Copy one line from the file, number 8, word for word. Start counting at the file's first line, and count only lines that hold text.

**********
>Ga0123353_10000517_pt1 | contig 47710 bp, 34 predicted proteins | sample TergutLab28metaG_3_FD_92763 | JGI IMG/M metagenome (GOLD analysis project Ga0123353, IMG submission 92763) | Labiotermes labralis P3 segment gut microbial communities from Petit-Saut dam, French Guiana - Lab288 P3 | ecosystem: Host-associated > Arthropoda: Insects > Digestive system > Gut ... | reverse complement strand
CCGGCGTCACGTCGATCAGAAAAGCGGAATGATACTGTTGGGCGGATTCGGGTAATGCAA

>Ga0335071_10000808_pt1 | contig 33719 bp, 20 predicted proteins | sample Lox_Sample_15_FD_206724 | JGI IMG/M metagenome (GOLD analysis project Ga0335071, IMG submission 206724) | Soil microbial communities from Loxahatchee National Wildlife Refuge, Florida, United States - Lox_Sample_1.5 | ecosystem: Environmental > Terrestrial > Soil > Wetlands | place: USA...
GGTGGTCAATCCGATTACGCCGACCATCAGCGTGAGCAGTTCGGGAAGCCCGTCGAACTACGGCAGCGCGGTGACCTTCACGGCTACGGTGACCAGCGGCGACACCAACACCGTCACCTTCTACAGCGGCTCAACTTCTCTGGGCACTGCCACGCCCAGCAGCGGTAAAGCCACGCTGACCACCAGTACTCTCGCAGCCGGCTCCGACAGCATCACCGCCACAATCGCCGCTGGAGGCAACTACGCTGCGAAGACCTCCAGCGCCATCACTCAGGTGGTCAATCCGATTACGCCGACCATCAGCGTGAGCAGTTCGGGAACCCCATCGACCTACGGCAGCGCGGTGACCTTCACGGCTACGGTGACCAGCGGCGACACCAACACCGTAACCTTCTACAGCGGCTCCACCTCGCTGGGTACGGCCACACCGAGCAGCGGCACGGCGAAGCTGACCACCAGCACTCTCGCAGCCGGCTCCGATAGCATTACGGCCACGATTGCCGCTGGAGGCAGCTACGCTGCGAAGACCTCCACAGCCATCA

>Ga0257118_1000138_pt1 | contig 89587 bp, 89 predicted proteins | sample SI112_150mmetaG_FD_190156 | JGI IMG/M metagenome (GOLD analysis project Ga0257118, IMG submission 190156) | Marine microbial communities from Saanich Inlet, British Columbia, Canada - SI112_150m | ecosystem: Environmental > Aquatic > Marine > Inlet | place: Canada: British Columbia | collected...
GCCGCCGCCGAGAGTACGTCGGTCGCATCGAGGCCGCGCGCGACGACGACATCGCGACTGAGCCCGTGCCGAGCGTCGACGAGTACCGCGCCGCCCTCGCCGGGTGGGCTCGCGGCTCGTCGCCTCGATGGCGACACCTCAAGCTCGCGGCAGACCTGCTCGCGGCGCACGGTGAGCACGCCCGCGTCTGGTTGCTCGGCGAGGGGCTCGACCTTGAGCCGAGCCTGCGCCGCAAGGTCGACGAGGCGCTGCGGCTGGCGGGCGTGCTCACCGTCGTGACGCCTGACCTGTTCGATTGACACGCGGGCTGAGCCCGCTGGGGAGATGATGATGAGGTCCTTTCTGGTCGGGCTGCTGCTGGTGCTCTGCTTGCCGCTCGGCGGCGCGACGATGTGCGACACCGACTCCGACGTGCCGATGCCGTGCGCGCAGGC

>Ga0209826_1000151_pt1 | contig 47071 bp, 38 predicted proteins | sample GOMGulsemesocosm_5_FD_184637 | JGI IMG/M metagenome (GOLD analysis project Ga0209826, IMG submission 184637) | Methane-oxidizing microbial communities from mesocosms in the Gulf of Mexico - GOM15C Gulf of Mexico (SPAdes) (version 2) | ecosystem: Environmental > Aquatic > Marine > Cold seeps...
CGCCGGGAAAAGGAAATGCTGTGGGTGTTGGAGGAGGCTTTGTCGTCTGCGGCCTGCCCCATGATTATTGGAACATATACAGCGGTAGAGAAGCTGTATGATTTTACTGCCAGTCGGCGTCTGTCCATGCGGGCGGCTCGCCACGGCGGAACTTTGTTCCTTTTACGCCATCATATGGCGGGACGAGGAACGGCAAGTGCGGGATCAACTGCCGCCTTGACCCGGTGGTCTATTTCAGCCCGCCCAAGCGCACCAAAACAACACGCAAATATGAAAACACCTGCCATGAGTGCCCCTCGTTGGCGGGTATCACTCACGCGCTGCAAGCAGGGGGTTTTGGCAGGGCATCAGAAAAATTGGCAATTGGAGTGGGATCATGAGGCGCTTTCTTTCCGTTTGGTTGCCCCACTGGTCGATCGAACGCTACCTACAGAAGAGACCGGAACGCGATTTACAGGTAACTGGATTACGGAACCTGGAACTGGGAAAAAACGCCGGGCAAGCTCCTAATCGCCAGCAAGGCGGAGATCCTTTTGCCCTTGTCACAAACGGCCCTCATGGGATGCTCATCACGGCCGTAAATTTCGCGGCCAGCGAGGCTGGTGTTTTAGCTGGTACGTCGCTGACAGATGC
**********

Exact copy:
CGCCGGGAAAAGGAAATGCTGTGGGTGTTGGAGGAGGCTTTGTCGTCTGCGGCCTGCCCCATGATTATTGGAACATATACAGCGGTAGAGAAGCTGTATGATTTTACTGCCAGTCGGCGTCTGTCCATGCGGGCGGCTCGCCACGGCGGAACTTTGTTCCTTTTACGCCATCATATGGCGGGACGAGGAACGGCAAGTGCGGGATCAACTGCCGCCTTGACCCGGTGGTCTATTTCAGCCCGCCCAAGCGCACCAAAACAACACGCAAATATGAAAACACCTGCCATGAGTGCCCCTCGTTGGCGGGTATCACTCACGCGCTGCAAGCAGGGGGTTTTGGCAGGGCATCAGAAAAATTGGCAATTGGAGTGGGATCATGAGGCGCTTTCTTTCCGTTTGGTTGCCCCACTGGTCGATCGAACGCTACCTACAGAAGAGACCGGAACGCGATTTACAGGTAACTGGATTACGGAACCTGGAACTGGGAAAAAACGCCGGGCAAGCTCCTAATCGCCAGCAAGGCGGAGATCCTTTTGCCCTTGTCACAAACGGCCCTCATGGGATGCTCATCACGGCCGTAAATTTCGCGGCCAGCGAGGCTGGTGTTTTAGCTGGTACGTCGCTGACAGATGC